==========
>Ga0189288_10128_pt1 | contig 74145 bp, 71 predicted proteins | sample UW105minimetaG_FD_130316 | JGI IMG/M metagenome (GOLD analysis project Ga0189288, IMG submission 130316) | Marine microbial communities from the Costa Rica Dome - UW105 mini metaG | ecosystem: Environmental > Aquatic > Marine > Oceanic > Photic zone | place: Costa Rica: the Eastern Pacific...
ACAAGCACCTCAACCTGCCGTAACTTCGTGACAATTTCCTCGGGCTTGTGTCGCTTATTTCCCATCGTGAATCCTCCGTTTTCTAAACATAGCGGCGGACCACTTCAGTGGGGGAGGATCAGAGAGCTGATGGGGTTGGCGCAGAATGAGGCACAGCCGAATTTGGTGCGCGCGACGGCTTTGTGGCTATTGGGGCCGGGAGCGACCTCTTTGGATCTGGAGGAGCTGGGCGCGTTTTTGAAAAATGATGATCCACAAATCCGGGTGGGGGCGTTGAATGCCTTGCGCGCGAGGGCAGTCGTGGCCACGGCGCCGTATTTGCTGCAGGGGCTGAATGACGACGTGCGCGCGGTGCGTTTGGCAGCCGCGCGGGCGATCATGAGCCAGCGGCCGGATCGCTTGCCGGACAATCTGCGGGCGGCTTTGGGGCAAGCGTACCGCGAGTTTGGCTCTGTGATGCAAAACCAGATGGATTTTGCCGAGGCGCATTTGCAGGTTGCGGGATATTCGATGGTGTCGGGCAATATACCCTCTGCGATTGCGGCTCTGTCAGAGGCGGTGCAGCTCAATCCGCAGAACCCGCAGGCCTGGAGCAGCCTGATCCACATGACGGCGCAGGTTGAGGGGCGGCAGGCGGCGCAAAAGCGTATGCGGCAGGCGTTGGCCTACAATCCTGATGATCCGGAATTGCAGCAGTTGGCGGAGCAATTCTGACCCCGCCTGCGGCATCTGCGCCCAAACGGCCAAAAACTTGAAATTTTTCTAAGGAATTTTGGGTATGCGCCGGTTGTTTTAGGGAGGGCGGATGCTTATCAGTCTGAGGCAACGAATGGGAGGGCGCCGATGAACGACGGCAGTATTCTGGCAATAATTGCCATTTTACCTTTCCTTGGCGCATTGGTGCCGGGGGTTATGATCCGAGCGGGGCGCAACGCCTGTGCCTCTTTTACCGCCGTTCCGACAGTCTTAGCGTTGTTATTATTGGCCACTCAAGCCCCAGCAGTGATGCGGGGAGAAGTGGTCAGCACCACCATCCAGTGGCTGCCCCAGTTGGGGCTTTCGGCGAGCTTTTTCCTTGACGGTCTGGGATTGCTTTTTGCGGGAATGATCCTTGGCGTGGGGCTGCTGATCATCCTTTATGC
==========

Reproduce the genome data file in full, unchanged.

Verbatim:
>Ga0189288_10128_pt1 | contig 74145 bp, 71 predicted proteins | sample UW105minimetaG_FD_130316 | JGI IMG/M metagenome (GOLD analysis project Ga0189288, IMG submission 130316) | Marine microbial communities from the Costa Rica Dome - UW105 mini metaG | ecosystem: Environmental > Aquatic > Marine > Oceanic > Photic zone | place: Costa Rica: the Eastern Pacific...
ACAAGCACCTCAACCTGCCGTAACTTCGTGACAATTTCCTCGGGCTTGTGTCGCTTATTTCCCATCGTGAATCCTCCGTTTTCTAAACATAGCGGCGGACCACTTCAGTGGGGGAGGATCAGAGAGCTGATGGGGTTGGCGCAGAATGAGGCACAGCCGAATTTGGTGCGCGCGACGGCTTTGTGGCTATTGGGGCCGGGAGCGACCTCTTTGGATCTGGAGGAGCTGGGCGCGTTTTTGAAAAATGATGATCCACAAATCCGGGTGGGGGCGTTGAATGCCTTGCGCGCGAGGGCAGTCGTGGCCACGGCGCCGTATTTGCTGCAGGGGCTGAATGACGACGTGCGCGCGGTGCGTTTGGCAGCCGCGCGGGCGATCATGAGCCAGCGGCCGGATCGCTTGCCGGACAATCTGCGGGCGGCTTTGGGGCAAGCGTACCGCGAGTTTGGCTCTGTGATGCAAAACCAGATGGATTTTGCCGAGGCGCATTTGCAGGTTGCGGGATATTCGATGGTGTCGGGCAATATACCCTCTGCGATTGCGGCTCTGTCAGAGGCGGTGCAGCTCAATCCGCAGAACCCGCAGGCCTGGAGCAGCCTGATCCACATGACGGCGCAGGTTGAGGGGCGGCAGGCGGCGCAAAAGCGTATGCGGCAGGCGTTGGCCTACAATCCTGATGATCCGGAATTGCAGCAGTTGGCGGAGCAATTCTGACCCCGCCTGCGGCATCTGCGCCCAAACGGCCAAAAACTTGAAATTTTTCTAAGGAATTTTGGGTATGCGCCGGTTGTTTTAGGGAGGGCGGATGCTTATCAGTCTGAGGCAACGAATGGGAGGGCGCCGATGAACGACGGCAGTATTCTGGCAATAATTGCCATTTTACCTTTCCTTGGCGCATTGGTGCCGGGGGTTATGATCCGAGCGGGGCGCAACGCCTGTGCCTCTTTTACCGCCGTTCCGACAGTCTTAGCGTTGTTATTATTGGCCACTCAAGCCCCAGCAGTGATGCGGGGAGAAGTGGTCAGCACCACCATCCAGTGGCTGCCCCAGTTGGGGCTTTCGGCGAGCTTTTTCCTTGACGGTCTGGGATTGCTTTTTGCGGGAATGATCCTTGGCGTGGGGCTGCTGATCATCCTTTATGC